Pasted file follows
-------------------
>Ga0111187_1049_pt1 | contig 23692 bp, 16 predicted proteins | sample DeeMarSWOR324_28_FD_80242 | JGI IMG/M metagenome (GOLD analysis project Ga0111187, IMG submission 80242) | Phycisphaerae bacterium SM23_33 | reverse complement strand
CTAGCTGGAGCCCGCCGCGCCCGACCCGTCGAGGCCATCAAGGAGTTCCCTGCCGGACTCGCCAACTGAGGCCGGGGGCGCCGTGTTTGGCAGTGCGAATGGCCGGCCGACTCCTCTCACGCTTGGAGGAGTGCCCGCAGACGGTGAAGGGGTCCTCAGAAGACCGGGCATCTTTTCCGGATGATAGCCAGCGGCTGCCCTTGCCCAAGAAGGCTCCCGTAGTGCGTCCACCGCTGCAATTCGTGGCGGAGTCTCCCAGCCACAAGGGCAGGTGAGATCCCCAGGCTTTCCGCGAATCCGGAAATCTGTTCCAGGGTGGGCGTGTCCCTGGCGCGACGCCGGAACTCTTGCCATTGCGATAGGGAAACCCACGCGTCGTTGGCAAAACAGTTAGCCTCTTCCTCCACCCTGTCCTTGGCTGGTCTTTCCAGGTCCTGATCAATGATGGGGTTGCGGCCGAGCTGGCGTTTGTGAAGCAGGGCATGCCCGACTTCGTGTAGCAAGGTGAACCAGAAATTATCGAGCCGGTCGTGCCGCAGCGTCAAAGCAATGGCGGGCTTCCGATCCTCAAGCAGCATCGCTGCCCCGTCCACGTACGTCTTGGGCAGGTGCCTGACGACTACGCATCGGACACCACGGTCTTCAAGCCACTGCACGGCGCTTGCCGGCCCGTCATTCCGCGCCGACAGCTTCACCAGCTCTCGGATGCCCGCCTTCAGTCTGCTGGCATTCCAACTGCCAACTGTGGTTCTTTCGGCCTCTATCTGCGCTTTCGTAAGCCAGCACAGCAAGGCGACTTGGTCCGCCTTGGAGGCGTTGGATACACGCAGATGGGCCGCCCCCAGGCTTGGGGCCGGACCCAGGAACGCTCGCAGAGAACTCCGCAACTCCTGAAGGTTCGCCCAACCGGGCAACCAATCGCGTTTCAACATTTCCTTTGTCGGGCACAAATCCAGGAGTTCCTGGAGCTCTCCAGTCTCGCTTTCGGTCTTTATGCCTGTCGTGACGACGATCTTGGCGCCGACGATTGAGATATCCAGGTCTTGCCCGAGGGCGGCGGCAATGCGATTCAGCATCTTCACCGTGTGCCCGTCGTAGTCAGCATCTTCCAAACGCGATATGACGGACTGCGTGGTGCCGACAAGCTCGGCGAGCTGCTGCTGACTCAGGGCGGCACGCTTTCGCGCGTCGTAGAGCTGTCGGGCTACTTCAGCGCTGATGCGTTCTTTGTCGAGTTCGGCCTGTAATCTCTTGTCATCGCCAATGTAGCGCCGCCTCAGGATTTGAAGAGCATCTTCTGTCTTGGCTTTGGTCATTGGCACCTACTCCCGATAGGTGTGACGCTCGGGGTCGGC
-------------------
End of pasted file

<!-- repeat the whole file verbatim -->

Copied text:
>Ga0111187_1049_pt1 | contig 23692 bp, 16 predicted proteins | sample DeeMarSWOR324_28_FD_80242 | JGI IMG/M metagenome (GOLD analysis project Ga0111187, IMG submission 80242) | Phycisphaerae bacterium SM23_33 | reverse complement strand
CTAGCTGGAGCCCGCCGCGCCCGACCCGTCGAGGCCATCAAGGAGTTCCCTGCCGGACTCGCCAACTGAGGCCGGGGGCGCCGTGTTTGGCAGTGCGAATGGCCGGCCGACTCCTCTCACGCTTGGAGGAGTGCCCGCAGACGGTGAAGGGGTCCTCAGAAGACCGGGCATCTTTTCCGGATGATAGCCAGCGGCTGCCCTTGCCCAAGAAGGCTCCCGTAGTGCGTCCACCGCTGCAATTCGTGGCGGAGTCTCCCAGCCACAAGGGCAGGTGAGATCCCCAGGCTTTCCGCGAATCCGGAAATCTGTTCCAGGGTGGGCGTGTCCCTGGCGCGACGCCGGAACTCTTGCCATTGCGATAGGGAAACCCACGCGTCGTTGGCAAAACAGTTAGCCTCTTCCTCCACCCTGTCCTTGGCTGGTCTTTCCAGGTCCTGATCAATGATGGGGTTGCGGCCGAGCTGGCGTTTGTGAAGCAGGGCATGCCCGACTTCGTGTAGCAAGGTGAACCAGAAATTATCGAGCCGGTCGTGCCGCAGCGTCAAAGCAATGGCGGGCTTCCGATCCTCAAGCAGCATCGCTGCCCCGTCCACGTACGTCTTGGGCAGGTGCCTGACGACTACGCATCGGACACCACGGTCTTCAAGCCACTGCACGGCGCTTGCCGGCCCGTCATTCCGCGCCGACAGCTTCACCAGCTCTCGGATGCCCGCCTTCAGTCTGCTGGCATTCCAACTGCCAACTGTGGTTCTTTCGGCCTCTATCTGCGCTTTCGTAAGCCAGCACAGCAAGGCGACTTGGTCCGCCTTGGAGGCGTTGGATACACGCAGATGGGCCGCCCCCAGGCTTGGGGCCGGACCCAGGAACGCTCGCAGAGAACTCCGCAACTCCTGAAGGTTCGCCCAACCGGGCAACCAATCGCGTTTCAACATTTCCTTTGTCGGGCACAAATCCAGGAGTTCCTGGAGCTCTCCAGTCTCGCTTTCGGTCTTTATGCCTGTCGTGACGACGATCTTGGCGCCGACGATTGAGATATCCAGGTCTTGCCCGAGGGCGGCGGCAATGCGATTCAGCATCTTCACCGTGTGCCCGTCGTAGTCAGCATCTTCCAAACGCGATATGACGGACTGCGTGGTGCCGACAAGCTCGGCGAGCTGCTGCTGACTCAGGGCGGCACGCTTTCGCGCGTCGTAGAGCTGTCGGGCTACTTCAGCGCTGATGCGTTCTTTGTCGAGTTCGGCCTGTAATCTCTTGTCATCGCCAATGTAGCGCCGCCTCAGGATTTGAAGAGCATCTTCTGTCTTGGCTTTGGTCATTGGCACCTACTCCCGATAGGTGTGACGCTCGGGGTCGGC